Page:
Dollar Down, Gold Up! The Issachar Fund is about 13% invested in a Gold ETF (10%) and the remainder in three growth stocks! The dollar has been in a weak downtrend as the market seems to be anticipating a recession. The probability of a Fed rate hike at the May meeting looks to have slumped to about 12%. It should be hard for the Fed to continue its inflation-fighting rate increases if the inverted yield curve economy declines. When the dollar declines, gold tends to rise as it takes more dollars to purchase the same amount. Gold has been trending higher on above-average volume, near the $2,000 price of resistance. Gold may be rising because many investors believe the Fed will continue printing devalued dollars, and gold could be restoring its safe-haven status or inflation hedge. I want to increase my strongest conviction gold trade to 25% if the price of gold continues to reward us. I also like how selected growth stocks have come under accumulation in the last two weeks of money printing. I plan to increase exposure if we are rewarded for taking risk. The news cycle looks bad, but we should never “fight the Fed.” If the Fed creates more dollars “out of thin air,” they will find a new home, which is what I am focused on today. (There is no guarantee that any investment will achieve its objectives, generate positive returns, or avoid losses.)
The Fed increased its balance sheet by another $95 billion last week on top of $300 billion the prior week! The Fed just reversed 2/3 of Quantitative Tightening (QT)! The Fed decreased its balance sheet by $623 billion from 4/13/22 to 3/13/23 and then increased it by $391 billion since 3/13/23. Does the Fed know something they are scared to tell us which might explain their panic liquidity injections? While no one knows where stocks are headed, the price and volume charts indicate where this “new money” flows. The Fed raised rates by 25bps as expected but substantially decreased its balance sheet. Many seem to focus on what the Fed says about fighting inflation, but the Fed seems more concerned about saving its banks. After all, the Fed works for the banks, so I watch what Powel does instead of what he says. As the Fed prints money we do not have, that money must go somewhere, and some of this newly created “free money” is finding its way into gold and selected growth stocks.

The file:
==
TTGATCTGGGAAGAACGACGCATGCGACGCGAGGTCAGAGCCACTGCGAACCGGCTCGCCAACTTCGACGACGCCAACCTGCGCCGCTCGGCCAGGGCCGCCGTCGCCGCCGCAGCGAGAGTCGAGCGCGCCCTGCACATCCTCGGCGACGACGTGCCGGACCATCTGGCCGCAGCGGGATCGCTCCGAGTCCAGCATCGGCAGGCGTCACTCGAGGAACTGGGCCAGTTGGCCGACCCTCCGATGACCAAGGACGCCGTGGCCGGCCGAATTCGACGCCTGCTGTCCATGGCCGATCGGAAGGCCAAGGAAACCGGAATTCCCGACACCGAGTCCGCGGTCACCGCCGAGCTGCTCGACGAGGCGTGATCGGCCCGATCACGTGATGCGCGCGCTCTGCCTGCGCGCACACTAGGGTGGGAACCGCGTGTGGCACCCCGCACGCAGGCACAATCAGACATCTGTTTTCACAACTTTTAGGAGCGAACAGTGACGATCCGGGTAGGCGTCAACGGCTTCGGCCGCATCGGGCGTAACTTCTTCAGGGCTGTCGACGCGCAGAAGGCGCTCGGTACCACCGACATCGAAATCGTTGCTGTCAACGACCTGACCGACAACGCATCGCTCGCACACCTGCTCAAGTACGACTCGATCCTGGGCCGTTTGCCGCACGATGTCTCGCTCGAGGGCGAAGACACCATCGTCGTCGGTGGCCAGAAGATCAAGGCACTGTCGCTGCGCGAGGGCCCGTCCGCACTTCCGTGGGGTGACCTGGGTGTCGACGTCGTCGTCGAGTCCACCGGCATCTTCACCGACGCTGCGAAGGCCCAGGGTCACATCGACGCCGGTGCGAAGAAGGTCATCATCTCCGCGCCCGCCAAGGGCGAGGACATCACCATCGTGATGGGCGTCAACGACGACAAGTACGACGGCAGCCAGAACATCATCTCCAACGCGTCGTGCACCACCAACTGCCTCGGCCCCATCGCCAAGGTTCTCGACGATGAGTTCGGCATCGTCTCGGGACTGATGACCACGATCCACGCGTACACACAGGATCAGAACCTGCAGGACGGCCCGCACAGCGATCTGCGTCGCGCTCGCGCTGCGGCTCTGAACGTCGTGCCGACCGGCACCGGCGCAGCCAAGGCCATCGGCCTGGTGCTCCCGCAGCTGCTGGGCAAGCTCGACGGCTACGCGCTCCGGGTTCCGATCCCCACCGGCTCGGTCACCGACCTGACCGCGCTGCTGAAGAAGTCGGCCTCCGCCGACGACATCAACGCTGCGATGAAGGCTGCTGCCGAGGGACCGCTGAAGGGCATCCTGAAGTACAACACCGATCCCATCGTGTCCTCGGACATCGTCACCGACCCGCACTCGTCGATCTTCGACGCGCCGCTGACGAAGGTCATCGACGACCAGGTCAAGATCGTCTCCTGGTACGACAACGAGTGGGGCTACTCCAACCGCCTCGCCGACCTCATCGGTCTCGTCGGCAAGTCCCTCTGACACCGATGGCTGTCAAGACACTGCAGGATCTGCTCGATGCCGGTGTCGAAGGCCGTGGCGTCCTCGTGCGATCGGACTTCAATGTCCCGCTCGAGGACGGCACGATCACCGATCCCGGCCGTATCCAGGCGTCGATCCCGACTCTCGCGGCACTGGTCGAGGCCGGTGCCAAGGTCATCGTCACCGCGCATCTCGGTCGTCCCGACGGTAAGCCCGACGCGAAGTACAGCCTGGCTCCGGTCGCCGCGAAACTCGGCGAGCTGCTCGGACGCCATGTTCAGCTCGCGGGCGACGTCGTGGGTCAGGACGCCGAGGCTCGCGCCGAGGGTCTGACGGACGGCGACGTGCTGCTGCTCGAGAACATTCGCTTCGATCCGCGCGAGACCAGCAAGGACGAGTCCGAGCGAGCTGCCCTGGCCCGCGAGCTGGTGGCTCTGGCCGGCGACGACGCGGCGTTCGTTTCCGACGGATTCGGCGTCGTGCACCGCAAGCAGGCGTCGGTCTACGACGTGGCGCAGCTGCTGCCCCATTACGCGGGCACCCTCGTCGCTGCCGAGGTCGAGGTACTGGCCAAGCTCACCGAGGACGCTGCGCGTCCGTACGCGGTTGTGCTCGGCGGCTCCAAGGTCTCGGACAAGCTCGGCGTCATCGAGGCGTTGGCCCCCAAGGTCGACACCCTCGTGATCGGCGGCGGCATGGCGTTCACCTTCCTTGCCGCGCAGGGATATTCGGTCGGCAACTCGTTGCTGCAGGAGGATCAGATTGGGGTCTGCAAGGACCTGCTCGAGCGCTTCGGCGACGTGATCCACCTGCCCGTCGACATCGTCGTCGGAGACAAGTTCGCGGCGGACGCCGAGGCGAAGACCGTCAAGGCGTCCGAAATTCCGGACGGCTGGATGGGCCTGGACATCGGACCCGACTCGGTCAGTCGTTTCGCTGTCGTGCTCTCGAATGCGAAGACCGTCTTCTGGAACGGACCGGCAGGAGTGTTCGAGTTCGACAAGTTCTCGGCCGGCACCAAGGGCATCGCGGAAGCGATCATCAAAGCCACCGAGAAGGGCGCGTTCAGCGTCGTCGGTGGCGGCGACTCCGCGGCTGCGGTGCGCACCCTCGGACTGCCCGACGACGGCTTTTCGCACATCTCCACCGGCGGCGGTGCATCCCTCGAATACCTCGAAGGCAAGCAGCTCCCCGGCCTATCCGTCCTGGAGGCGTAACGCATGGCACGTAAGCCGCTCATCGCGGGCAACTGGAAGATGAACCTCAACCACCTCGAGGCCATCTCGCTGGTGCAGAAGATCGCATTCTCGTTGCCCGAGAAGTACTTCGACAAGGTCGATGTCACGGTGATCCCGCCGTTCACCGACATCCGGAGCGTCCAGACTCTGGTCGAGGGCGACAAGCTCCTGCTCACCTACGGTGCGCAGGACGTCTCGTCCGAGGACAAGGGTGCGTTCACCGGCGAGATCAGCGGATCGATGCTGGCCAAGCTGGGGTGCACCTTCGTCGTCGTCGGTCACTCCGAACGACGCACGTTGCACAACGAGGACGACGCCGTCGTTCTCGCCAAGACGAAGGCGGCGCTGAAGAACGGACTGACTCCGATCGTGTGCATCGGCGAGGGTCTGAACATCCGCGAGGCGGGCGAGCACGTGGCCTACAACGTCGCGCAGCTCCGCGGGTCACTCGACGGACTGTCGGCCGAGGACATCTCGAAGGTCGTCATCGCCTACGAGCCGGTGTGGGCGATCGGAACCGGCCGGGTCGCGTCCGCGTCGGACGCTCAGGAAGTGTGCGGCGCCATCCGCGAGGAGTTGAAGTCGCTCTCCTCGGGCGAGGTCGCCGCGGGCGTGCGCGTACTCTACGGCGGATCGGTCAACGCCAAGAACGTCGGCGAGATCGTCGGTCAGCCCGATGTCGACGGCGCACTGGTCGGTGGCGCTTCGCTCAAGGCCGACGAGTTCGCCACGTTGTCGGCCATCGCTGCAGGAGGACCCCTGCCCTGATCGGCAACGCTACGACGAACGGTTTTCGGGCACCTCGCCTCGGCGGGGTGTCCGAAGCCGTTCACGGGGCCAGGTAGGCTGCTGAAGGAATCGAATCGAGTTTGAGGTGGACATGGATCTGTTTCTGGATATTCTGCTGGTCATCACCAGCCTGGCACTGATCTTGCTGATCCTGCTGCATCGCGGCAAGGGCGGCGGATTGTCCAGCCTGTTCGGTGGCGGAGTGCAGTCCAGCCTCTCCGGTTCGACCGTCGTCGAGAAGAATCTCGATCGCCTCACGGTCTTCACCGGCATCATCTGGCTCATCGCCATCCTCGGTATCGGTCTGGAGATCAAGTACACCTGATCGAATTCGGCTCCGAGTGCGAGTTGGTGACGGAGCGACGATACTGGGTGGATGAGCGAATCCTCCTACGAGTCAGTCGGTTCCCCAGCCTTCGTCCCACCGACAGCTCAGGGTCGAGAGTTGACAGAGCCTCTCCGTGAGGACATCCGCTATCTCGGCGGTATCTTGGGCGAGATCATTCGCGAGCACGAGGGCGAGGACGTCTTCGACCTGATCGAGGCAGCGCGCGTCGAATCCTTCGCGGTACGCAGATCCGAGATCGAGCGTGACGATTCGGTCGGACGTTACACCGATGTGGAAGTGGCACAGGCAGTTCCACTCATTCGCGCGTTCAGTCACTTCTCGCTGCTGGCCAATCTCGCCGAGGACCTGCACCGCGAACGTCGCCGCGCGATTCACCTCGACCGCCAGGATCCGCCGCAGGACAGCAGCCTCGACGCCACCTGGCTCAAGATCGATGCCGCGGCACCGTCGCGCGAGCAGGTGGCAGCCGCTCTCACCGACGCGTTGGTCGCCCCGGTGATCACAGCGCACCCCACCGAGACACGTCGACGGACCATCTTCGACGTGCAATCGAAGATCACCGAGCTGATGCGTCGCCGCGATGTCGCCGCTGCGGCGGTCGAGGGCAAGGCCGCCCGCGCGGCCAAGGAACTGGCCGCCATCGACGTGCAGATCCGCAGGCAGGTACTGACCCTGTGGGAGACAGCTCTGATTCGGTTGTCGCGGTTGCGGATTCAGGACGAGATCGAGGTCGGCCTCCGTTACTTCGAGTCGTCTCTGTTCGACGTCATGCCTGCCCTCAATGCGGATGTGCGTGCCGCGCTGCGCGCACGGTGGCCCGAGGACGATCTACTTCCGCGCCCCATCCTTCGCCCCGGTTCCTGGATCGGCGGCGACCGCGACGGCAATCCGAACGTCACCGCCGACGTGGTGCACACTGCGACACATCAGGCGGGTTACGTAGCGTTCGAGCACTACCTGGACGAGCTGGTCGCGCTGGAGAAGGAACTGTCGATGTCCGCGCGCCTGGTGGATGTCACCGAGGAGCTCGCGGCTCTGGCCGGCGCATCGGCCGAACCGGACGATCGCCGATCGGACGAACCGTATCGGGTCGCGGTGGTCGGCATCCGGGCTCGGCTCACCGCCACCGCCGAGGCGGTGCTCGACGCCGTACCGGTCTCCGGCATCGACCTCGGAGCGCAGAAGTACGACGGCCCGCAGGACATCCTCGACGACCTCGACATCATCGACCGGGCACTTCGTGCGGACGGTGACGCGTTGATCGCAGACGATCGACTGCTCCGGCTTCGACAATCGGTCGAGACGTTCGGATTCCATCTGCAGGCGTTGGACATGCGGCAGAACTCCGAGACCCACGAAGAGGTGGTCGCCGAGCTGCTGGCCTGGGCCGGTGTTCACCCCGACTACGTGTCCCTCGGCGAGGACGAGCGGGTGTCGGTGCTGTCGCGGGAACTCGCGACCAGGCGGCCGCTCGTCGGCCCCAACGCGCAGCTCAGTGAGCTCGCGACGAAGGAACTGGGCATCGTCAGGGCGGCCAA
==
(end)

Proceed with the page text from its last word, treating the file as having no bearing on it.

Bottom Line: We are lightly invested in gold and growth stocks that appear to be under accumulation. While the “news” is bad, some areas of accumulation seem to be soaking up a lot of excess liquidity the Fed has been creating. The banks may still be in trouble because it is hard for banks to profit with an inverted yield curve. Brokerage stocks have declined as duration risk losses have also hit their bottom line. I believe the Fed will keep printing to prevent another “run on the banks,” and selected market areas could do well. I am following the charts and, most of all, my discipline. Grace and Peace to you and your loved ones!
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Important Risk Information: Mutual Funds involve risks, including the possible loss of principal. An investment in the Fund may not be appropriate for all investors. The Fund may hold cash positions when the Adviser feels that the market is not producing returns greater than the short-term cash investments in which the Fund may invest. There is a risk that the sections of the market in which the Fund invests will begin to rise or fall rapidly, and the Fund will not be able to sell stocks quickly enough to avoid losses or reinvest its cash positions into areas of the advancing market quickly enough to capture the initial returns of changing market conditions. The Adviser’s judgment about the attractiveness, value, and potential appreciation of particular asset classes and securities in which the Fund invests may prove incorrect and may not produce the desired results. Past performance is no guarantee of future results. Ratings are only one form of Fund performance and should not be used as the sole consideration in an investment decision. Opinions expressed are subject to change, not guaranteed, and should not be considered investment advice. There is no assurance these opinions or forecasts will come to pass, and past performance is no assurance of future results. For more information regarding the fund, including current performance, please visit IssacharFund.com. Review Code: 5286-NLD-03/27/2023.